Streaming and on-demand music services are starting to gain momentum and consumer acceptance. While still small, these music listening entities are growing quickly. But will these models benefit songwriters, publishers, artists and other copyright owners?
A decade ago when the iTunes store debuted, many physical retailers thought it inconsequential. But in 2011, for the first time, the RIAA reported that U.S. digital shipments overtook physical. Are streaming and on-demand destined to become the next big thing?
Downloads required a new learned behavior, but were relatively straightforward in terms of royalties and revenues, much like the physical world. But on the new streaming frontier—internet and satellite radio, plus jukebox-in-the-sky services—the accounting has become a lot more complicated. Some companies have adopted multiple tiers of services resulting in a jumble of licensing and royalty streams that remain confusing even to those directly involved. For example, Spotify which began as an on-demand service recently added a Pandora-like Internet radio service and rolled out mobile apps for IOS and Android during the past few months.
Pandora, was first to capitalize on the personalized Internet radio market segment and today claims a 6% share of the total radio market, ending June with almost 55 million active listeners and about three quarters of the entire internet radio listening audience. Its proprietary Music Genome Project, which drives its programming algorithms, claims to be “the most comprehensive analysis of music ever undertaken.” Listeners can rate each song as it plays and even elect to jump to the next song.
Jealously eyeing Pandora’s dominance however, are a number of smaller competitors which not surprisingly, continue to siphon away some of the giant’s marketshare. The latest entry, Songza.com, had its iPad app downloaded over 1.2 million times in early June 2012.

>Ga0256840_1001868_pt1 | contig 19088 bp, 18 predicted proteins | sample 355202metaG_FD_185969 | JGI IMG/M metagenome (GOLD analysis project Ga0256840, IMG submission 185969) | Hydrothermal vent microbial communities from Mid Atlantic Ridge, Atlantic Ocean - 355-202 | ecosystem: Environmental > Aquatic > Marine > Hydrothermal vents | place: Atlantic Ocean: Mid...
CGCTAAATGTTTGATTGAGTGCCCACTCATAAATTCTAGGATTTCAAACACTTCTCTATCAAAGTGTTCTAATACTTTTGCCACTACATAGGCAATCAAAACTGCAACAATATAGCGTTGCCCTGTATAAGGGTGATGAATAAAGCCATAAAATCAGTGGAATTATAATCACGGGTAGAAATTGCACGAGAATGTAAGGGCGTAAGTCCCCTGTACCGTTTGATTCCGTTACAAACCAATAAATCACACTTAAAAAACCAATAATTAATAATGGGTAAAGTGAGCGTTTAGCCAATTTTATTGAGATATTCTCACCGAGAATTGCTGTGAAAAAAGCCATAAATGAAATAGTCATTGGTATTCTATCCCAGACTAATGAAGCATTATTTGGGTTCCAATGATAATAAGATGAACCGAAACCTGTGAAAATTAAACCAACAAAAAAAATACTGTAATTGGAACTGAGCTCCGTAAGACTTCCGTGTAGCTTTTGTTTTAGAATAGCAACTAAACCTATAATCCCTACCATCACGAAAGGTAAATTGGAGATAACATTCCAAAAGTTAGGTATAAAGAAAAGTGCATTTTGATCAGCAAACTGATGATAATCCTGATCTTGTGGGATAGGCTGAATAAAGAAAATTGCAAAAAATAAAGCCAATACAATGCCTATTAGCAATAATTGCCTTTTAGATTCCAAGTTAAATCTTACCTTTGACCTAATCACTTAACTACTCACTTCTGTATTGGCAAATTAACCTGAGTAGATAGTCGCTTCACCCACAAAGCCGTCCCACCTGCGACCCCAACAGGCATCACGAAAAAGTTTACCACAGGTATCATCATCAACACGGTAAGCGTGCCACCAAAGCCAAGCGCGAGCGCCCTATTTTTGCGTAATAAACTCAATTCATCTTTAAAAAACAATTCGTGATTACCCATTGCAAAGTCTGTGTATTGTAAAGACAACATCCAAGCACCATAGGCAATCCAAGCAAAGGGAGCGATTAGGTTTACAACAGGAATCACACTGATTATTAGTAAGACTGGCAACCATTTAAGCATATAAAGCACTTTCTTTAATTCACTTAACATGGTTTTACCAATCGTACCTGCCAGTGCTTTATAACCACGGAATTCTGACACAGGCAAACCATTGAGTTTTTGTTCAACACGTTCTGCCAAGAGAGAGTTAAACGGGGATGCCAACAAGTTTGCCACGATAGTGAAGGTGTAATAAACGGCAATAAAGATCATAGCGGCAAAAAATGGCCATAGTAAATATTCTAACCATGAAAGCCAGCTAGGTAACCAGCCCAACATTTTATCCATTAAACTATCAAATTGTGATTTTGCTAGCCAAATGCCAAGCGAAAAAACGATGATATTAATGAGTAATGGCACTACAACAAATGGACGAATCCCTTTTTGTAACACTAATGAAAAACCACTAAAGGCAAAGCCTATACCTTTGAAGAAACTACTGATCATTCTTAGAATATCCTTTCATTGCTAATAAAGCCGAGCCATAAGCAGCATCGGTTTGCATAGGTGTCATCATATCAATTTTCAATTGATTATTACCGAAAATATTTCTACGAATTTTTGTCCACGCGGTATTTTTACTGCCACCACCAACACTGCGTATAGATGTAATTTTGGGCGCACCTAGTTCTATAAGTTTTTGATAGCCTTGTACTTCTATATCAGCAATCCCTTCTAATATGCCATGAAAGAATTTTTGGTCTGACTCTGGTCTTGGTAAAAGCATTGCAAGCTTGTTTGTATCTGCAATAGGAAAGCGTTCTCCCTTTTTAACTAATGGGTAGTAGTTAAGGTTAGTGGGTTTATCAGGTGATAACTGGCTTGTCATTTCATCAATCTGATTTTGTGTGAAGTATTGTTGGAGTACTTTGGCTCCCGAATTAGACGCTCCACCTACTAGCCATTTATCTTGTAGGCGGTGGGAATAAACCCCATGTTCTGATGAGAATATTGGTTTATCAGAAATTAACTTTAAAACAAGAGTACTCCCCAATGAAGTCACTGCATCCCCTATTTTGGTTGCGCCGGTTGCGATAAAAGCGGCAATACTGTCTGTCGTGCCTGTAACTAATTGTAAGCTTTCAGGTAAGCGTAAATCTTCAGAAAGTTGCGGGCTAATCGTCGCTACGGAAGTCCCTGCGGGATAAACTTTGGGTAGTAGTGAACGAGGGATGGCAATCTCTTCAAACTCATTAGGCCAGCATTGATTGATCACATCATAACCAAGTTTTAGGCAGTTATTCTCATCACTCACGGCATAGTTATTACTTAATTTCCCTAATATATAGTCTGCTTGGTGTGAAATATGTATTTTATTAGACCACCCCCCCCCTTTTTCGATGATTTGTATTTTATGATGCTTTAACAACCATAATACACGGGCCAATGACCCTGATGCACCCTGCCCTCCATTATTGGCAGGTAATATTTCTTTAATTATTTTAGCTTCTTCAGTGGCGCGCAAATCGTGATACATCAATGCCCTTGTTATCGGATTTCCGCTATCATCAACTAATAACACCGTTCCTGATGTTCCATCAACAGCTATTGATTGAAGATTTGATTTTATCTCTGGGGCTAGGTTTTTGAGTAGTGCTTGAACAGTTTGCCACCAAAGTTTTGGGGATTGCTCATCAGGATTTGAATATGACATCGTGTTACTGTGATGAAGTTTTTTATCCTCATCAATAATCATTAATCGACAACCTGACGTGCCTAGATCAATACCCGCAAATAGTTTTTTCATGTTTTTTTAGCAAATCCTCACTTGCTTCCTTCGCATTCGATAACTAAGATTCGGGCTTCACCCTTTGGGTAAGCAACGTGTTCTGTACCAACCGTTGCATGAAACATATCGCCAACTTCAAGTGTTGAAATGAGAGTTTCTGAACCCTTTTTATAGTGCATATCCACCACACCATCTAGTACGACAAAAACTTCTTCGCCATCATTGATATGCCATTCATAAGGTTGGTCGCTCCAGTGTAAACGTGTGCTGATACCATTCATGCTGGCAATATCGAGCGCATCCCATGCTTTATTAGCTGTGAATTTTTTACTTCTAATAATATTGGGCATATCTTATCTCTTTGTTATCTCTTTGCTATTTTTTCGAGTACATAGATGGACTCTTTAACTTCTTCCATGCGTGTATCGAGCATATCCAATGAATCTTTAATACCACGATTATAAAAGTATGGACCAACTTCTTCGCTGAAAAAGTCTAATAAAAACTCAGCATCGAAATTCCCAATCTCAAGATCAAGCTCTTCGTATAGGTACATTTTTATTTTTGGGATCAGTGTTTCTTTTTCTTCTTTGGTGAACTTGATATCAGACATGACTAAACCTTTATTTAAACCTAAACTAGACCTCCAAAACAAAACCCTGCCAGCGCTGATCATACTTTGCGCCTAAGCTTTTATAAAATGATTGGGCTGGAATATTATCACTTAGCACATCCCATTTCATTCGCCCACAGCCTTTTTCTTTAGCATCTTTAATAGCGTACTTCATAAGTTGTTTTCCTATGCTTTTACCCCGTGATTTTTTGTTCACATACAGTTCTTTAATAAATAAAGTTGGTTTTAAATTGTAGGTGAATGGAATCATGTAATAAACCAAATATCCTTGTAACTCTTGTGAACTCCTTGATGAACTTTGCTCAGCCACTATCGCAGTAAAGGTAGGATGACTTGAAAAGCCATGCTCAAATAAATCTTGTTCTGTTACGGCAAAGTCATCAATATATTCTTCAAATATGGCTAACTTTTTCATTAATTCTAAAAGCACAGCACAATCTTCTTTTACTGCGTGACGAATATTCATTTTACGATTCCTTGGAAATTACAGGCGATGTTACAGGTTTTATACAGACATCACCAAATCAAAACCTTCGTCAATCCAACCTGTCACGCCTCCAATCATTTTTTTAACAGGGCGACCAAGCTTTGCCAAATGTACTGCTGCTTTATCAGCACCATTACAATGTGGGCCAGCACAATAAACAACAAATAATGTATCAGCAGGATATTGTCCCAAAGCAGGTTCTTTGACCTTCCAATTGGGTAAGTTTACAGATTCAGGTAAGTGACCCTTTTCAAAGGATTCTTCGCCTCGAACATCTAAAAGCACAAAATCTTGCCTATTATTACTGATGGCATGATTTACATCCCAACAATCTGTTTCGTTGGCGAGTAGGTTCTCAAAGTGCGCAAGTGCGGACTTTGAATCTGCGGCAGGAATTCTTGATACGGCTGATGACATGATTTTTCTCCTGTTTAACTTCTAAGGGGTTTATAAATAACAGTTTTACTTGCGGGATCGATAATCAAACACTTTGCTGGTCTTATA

Ironically, this new breed of Internet music providers are grappling with some of the same programming challenges faced by their terrestrial ancestors. Not everyone wants to hand pick (on-demand) every song they hear. Many listeners prefer to have music chosen for them according to specific taste guidelines. Songza CEO Elias Roman recently told Billboard’s Glenn Peoples, “[Radio] doesn’t ask the consumer to buy, download, sync and manage files. On the Internet, just as with broadcast, all radio requires is pushing play.” (Next Digital Battleground, Billboard July 28, 2012.)
In addition to streaming services like Pandora and newbie Songza are others such as iHeartradio, Slacker, Spotify, rdio and Rhapsody. Some offer personalized channels while others aggregate existing channels. However, they are all studying revenues, costs and audience to try and position themselves in the best seat for future growth.
Sirius/XM satellite radio may be the closest model to terrestrial radio. Over 100 stations are programmed by its experienced radio professionals. The Satcaster’s model recently claimed 22.9 million subscribers as of August 2012 and revenue for the quarter passed $837 million. By way of comparison, Spotify had $250 million total annual worldwide revenue for 2011 of which it paid out about $174 million. Earlier this year Spotify publicly disclosed it has about 600k U.S. paid premium users, significantly less than satellite radio. Pandora generated $274 million in revenue for 2011.